MPC’s VFX supervisor Seth Maury and the team at MPC Vancouver MPC FH FF 21
created the massive seas and storm sequences driving the true
story behind the film ‘The Finest Hours’.


MPC Rides the Storm for ‘The Finest Hours’


MPC’s VFX supervisor Seth Maury and the team at MPC Vancouver created the massive seas and storm sequences driving the true story behind the film ‘The Finest Hours’, following a dramatic boat rescue undertaken by a Coast Guard crew off the coast of Cape Cod in New England. MPC’s team completed some 300 large-scale water simulation shots, 300 weather and environment shots and 300 shots of the ocean behind actors shot on bluescreen.

The rescue took place in 1952 when one of the worst storms ever recorded struck the New England coast, damaging an oil tanker and ripping it in half. On a small lifeboat, the Coast Guard's 36ft boat set out to rescue the sailors trapped aboard the sinking vessel. The most challenging part of the project for MPC was recreating the storm itself, which involved ocean swells, turbulent seas, blowing rain and snow, and a sequence in which the Coast Guard boat crosses a digital version of Chatham Bar while 10 to 15m waves roll, swell and crash around it.

The live action shoots of the Pendleton T2 tanker and various rescue boats were carried out in a 120ft by 80ft and 12 ft deep water-tank built for the shoot at a warehouse in Fore River Shipyard in Quincy, Massachusetts. The production had physically built a large gimbal set with the Coast Guard CG36500 rescue boat and restored four period rescue boats. They also built a full-size mock-up of the Pendleton hull, and a replica of the Pendleton engine room that could be flooded with 6ft of water. Scenes were also shot in Cape Cod at locations near where the historical events happened.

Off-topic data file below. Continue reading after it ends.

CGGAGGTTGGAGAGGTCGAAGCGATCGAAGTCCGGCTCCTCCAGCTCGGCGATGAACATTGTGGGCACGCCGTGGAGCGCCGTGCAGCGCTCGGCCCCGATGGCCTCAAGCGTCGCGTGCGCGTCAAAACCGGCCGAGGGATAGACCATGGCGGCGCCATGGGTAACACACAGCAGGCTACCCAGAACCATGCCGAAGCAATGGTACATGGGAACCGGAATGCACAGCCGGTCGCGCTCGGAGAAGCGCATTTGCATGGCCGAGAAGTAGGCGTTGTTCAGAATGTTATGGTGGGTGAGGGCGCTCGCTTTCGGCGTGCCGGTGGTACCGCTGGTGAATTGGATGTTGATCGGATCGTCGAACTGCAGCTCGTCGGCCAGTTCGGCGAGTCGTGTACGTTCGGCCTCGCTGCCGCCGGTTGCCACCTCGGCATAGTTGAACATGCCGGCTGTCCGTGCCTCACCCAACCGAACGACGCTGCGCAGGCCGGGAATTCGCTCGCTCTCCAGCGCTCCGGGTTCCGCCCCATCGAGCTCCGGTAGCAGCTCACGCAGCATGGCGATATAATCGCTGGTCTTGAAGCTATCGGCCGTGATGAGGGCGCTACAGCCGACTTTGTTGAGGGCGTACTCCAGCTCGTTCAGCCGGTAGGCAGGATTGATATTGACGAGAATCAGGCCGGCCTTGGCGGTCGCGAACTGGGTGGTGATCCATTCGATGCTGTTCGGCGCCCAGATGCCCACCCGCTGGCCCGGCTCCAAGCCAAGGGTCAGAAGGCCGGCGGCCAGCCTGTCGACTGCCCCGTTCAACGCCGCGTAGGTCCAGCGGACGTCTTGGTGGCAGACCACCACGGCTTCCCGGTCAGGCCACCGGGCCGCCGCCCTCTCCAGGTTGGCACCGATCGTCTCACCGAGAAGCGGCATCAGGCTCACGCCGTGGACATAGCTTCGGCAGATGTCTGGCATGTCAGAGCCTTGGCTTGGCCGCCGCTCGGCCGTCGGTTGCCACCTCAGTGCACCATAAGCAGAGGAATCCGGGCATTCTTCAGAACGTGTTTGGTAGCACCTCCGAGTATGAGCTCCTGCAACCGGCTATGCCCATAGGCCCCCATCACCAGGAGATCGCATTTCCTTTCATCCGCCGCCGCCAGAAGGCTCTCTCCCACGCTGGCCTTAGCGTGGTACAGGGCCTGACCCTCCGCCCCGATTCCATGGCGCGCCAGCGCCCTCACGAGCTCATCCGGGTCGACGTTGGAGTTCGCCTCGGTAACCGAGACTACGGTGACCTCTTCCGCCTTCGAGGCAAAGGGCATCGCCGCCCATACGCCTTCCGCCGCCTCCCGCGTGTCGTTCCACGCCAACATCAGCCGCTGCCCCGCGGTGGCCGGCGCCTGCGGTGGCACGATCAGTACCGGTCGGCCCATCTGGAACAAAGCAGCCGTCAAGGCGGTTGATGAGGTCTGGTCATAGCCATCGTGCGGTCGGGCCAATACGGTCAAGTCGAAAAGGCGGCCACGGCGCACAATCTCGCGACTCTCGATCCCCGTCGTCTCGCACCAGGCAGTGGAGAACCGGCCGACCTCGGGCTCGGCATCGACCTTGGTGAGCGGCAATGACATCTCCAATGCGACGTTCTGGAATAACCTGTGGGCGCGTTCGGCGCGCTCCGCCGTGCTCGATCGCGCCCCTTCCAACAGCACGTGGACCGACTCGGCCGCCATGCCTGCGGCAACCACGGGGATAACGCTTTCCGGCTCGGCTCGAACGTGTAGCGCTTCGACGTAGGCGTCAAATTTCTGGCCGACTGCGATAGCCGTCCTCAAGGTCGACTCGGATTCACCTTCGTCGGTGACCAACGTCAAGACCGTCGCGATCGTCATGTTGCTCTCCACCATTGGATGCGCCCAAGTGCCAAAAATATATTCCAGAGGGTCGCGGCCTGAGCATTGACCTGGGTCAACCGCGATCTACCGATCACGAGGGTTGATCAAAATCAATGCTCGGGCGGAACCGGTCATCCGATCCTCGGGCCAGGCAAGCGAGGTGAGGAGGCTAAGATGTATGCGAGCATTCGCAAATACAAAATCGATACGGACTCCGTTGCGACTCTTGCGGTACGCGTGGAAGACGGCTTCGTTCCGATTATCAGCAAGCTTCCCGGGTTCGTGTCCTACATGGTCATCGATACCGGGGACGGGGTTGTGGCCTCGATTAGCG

MPC spent some months on previs before principle photography began in the autumn of 2014 to make sure they could match the looks the director Craig Gillespie wanted. He had supplied abundant reference made up of stills and videos of ships in storms, all of them practical, real-incident references. They had to learn how to differentiate between breaking waves, stormy waves, short brief waves, long 60-footers - and a myriad of others. For any of these and at any time, including the largest full CG water simulation shots, they needed complete control of how the water looked and behaved.